Chinese investment into Australia is likely to continue to rise as State Owned Enterprises (SOEs) become more commercially minded and expand their use of a variety of entry strategies, according to a new report by KPMG and University of Sydney China Studies Centre.
Titled Demystifying Chinese Investment, the report analyses Chinese Outbound Direct Investment (ODI) into Australia and the behaviours exhibited by the organisations behind the deals.
Australia has been the biggest single destination for Chinese outward foreign direct investment (FDI) worldwide over the past six years, with investments totalling USD45.1 billion.
Peter Fung, Global Chair, KPMG Global China Practice, says: “We see a significant increase in outbound activity by Chinese investors into Australia and elsewhere. As our new report highlights, Chinese SOEs overseas have shown strong commercial motivation and they operate in a manner similar to many international companies. For example, they are interested in making capital investments to secure high quality, stable supplies of natural resources, acquiring companies to secure technology and new brands and exporting Chinese brands and accessing new markets. Increasingly they are recognising the importance of having strong Australian partners, employees and stakeholder relations.”
The report notes that Chinese ODI in Australia is dominated by relatively few large projects funded by China's central state owned sector. This concentration of established SOEs in a small number of projects sets Australia apart from other international investment locations for China. Of the 11 major Chinese investors in Australia, only two are local SOEs – from Shanghai and Shandong. The remainder are long-established central SOEs with a considerable track record of international activities.
"A more sophisticated understanding of Chinese SOE ownership would be helpful for foreign investment review considerations and government policies," said Doug Ferguson, head of KPMG Australia's China Practice. "The reality is that Chinese SOEs abroad act in many ways like other international corporations."
The report identified four characteristics distinguishing Chinese ODI in Australia from those of other countries – namely, a focus on mining and energy, 'mega-sized' deals, SOE investor dominance, and a preference for investments with listed companies.
Over the last six years (from September 2006 to June 2012) 116 completed deals were recorded by the research partners, totalling USD 45.1 billion invested by Chinese enterprises in Australian businesses. Almost 80 percent of this was directed into mining industries and a further 12 percent into the oil and gas sector. Other industries barely rated in terms of overall ODI volume. Investment diversity has been greatest in New South Wales, where 30 percent of China’s investment volume was directed into real estate, agriculture, architecture, renewable energy, finance and other sectors.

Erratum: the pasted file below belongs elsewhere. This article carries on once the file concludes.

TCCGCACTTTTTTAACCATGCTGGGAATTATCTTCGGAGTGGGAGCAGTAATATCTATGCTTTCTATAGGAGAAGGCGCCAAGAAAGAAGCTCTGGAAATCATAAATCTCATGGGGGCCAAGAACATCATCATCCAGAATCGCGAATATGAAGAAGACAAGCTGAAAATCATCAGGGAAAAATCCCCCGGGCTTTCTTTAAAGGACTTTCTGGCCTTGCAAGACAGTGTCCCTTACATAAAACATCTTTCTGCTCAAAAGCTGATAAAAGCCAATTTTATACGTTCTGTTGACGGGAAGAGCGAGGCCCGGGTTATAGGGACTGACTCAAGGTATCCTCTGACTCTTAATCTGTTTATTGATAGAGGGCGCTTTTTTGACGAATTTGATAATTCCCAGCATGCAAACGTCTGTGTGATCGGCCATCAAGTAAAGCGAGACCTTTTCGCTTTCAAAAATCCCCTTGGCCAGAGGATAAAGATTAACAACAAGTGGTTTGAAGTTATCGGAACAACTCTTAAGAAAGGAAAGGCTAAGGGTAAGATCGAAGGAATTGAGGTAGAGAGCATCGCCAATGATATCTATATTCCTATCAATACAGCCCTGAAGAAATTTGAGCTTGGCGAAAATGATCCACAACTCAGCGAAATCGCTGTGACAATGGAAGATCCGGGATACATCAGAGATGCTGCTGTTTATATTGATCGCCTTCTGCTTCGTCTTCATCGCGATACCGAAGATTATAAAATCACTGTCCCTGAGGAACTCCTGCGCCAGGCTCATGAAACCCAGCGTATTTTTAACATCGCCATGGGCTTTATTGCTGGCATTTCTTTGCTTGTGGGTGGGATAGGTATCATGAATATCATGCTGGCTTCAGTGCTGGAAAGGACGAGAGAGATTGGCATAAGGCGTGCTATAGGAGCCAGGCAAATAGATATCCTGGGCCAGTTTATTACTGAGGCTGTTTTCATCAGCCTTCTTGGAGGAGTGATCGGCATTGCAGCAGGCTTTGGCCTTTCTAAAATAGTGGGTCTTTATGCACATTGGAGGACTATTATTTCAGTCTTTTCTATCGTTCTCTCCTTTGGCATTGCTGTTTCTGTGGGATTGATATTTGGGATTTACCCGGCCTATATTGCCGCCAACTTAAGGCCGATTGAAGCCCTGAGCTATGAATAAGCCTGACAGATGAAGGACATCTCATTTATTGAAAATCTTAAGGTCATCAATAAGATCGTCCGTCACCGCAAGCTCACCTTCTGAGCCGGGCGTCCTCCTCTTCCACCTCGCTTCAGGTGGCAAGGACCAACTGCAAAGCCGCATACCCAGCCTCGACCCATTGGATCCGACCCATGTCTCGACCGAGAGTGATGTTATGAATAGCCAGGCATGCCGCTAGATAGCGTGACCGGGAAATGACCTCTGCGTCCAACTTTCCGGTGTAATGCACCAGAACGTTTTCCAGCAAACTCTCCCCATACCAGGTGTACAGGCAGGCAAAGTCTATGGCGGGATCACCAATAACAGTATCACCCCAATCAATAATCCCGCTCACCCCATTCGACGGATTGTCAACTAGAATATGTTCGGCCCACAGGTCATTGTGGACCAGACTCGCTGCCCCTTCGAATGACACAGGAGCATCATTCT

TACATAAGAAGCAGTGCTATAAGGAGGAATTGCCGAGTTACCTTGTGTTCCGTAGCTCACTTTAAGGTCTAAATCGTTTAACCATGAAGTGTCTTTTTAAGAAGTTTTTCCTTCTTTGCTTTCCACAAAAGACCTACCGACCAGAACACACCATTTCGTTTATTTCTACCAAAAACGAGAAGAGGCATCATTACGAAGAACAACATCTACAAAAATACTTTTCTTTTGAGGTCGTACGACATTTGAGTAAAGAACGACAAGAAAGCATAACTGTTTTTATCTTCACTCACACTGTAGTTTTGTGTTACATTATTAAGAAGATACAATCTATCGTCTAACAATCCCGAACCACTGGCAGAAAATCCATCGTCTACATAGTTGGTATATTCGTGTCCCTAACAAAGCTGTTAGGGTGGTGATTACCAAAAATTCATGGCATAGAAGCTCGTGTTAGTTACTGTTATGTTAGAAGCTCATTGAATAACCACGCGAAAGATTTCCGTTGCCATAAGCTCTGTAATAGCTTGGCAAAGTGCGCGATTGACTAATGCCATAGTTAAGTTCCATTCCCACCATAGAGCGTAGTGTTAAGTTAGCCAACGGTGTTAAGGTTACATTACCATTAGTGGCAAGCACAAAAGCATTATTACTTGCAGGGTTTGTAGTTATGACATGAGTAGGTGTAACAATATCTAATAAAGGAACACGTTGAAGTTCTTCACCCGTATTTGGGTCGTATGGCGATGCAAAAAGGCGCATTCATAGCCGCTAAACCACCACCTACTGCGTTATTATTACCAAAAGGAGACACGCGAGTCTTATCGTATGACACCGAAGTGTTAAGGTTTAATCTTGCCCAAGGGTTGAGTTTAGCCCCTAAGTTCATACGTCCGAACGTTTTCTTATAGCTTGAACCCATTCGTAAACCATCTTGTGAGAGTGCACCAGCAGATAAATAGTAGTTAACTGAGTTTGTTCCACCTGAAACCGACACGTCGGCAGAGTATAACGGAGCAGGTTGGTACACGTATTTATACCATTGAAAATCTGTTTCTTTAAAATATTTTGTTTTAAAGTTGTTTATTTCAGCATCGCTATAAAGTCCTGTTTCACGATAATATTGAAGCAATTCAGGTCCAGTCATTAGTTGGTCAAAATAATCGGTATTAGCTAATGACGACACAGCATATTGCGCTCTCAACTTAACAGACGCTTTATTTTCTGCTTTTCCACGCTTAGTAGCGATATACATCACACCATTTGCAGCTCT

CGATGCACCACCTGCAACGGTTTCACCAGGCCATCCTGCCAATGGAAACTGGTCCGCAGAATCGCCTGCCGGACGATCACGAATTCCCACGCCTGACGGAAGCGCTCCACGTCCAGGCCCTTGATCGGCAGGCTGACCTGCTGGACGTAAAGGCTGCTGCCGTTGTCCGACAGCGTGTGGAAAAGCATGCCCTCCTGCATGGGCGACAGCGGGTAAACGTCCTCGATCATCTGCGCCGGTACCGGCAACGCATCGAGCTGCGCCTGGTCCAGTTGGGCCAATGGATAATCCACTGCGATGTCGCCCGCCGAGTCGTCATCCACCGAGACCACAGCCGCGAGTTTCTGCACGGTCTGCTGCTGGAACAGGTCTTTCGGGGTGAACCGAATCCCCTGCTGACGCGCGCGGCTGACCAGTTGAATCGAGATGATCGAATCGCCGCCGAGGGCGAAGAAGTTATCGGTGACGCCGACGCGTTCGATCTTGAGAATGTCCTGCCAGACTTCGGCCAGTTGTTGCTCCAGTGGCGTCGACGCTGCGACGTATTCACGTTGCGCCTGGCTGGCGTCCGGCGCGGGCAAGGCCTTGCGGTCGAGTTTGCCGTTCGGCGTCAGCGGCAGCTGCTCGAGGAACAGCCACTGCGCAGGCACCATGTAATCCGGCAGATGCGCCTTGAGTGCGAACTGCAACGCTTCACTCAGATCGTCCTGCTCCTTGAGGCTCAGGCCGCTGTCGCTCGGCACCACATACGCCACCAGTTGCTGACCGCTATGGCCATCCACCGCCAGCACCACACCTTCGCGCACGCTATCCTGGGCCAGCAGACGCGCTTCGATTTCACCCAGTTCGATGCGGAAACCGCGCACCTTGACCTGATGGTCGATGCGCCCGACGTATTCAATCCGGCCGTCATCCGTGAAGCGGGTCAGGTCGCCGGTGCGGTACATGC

The average size of deals was larger in Australia compared to other countries, with 19 of the completed deals having a transaction value of more than USD 500 million, and almost half having a transaction value of over USD 100 million each.
"A high level of investment is conducive for Chinese participation in infrastructure and transport projects, which are critical to the long-term development of the Australian economy," said Professor Hans Hendrischke of The University of Sydney’s China Studies Centre.
"Given the focus on mining and energy and the resultant size of transactions in these sectors, it makes sense that SOEs would currently dominate investment in Australia, as they have easier access to finance and established networks accumulated through years of minerals trading with Australian businesses."
An assessment of the ownership structure of the 11 largest Chinese investors and their investments in Australia resulted in three preliminary observations. First, unlike other international investment locations for China, the majority of investment is by long-established central SOE’s with a considerable track record of international activities. Although M&A is the most dominant form of Chinese ODI in Australia, the variety of entry strategies used by large Chinese SOE's is the second notable point. Chinese SOEs are additionally behaving similarly to other international investors in Australia.
"SOEs are interested in making capital investments to secure high quality, stable supplies of natural resources, technology and new brands and accessing new markets. Increasingly they are recognising the importance of having strong local Australian partners, employees and stakeholder relations," added Ferguson.
"Commercial pressures have increased significantly on Chinese companies in recent years and investment decisions are driven more by the desire for attractive profit margins than by political considerations. Over the last two decades, SOE reforms in China have been carried out with the aim of transforming them into entities that are viable in a global market economy," he concludes.
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